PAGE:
Looks like my beloved Giro d'Italia is getting just as nasty as those ASO creeps... today comes word that RCS have essentially upped the ante on the Grand Tour-Pro Tour showdown, adding their slate (Tirreno-Adriatico, Milan-San Remo and the Giro) to the list of races snubbing Unibet, and giving an opt-out from these races to Rabobank, Caisse d'Epargne and Gerolsteiner.
Regarding the former point, everyone's making an example of Unibet, insisting that the 18 teams carrying over from last year's Pro Tour are the only automatic entries, while Astana (#20) keeps getting wildcards. Not so for unlucky #19. Unlike the stupid French controversy over advertising on-line gambling -- a spat that garnered Unibet a threefold increase in its exposure by my guess -- this one is real. I'm not aware of what legal angle Unibet itself has to claim a right to participate; the UCI would have to make a claim, and my understanding is that there has never been agreement (re. contract) on any more than the list of 18. And I don't see the other teams going on strike for Unibet.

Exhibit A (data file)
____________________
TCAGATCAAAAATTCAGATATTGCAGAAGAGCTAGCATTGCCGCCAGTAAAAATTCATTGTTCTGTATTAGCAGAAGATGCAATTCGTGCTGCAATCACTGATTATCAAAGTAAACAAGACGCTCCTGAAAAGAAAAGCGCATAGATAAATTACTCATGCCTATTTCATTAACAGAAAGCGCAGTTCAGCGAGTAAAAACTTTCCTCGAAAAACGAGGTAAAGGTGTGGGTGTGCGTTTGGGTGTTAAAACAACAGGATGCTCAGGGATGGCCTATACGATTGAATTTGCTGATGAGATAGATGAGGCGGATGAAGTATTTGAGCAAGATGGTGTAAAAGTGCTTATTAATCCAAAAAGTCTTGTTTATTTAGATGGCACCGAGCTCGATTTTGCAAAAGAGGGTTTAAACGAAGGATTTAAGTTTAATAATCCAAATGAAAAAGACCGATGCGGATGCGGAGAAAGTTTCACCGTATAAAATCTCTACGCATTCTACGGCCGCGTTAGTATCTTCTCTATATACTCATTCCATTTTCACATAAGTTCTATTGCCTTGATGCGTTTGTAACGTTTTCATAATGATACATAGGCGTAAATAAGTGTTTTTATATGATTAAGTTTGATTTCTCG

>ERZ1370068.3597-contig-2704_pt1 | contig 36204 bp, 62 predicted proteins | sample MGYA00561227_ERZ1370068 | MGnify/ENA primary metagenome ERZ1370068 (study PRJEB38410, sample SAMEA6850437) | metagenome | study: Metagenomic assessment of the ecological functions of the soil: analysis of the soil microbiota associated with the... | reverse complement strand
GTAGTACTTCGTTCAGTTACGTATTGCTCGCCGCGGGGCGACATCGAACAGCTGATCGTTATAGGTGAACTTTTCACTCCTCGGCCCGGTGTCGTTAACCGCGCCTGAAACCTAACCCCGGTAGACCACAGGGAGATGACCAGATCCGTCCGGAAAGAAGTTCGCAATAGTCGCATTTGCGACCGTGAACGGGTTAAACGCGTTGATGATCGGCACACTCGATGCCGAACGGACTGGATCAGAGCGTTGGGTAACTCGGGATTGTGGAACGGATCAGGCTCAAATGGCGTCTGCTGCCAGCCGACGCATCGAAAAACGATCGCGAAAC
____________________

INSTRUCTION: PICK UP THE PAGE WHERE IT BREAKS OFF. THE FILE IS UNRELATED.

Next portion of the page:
But this new wrinkle could result in more drastic action, unless the three teams decide to play nice and make it go away. Apparently Cd'E, Rabo and Gerolsteiner are being singled out for claiming they have a right to participate, in response to a letter from RCS saying that while they're invited they don't have to attend. [Pro Tour: everyone races everywhere; Grand Tours: give teams options]. I expect this will go away. If I were one of these title sponsors, I'd be on the phone to the team telling them they'd better send a nice letter and get their ass to the start line. But if something happens and RCS tries to exclude one of these headliner teams... I dunno, it could precipitate the rider strike that's looking increasingly necessary.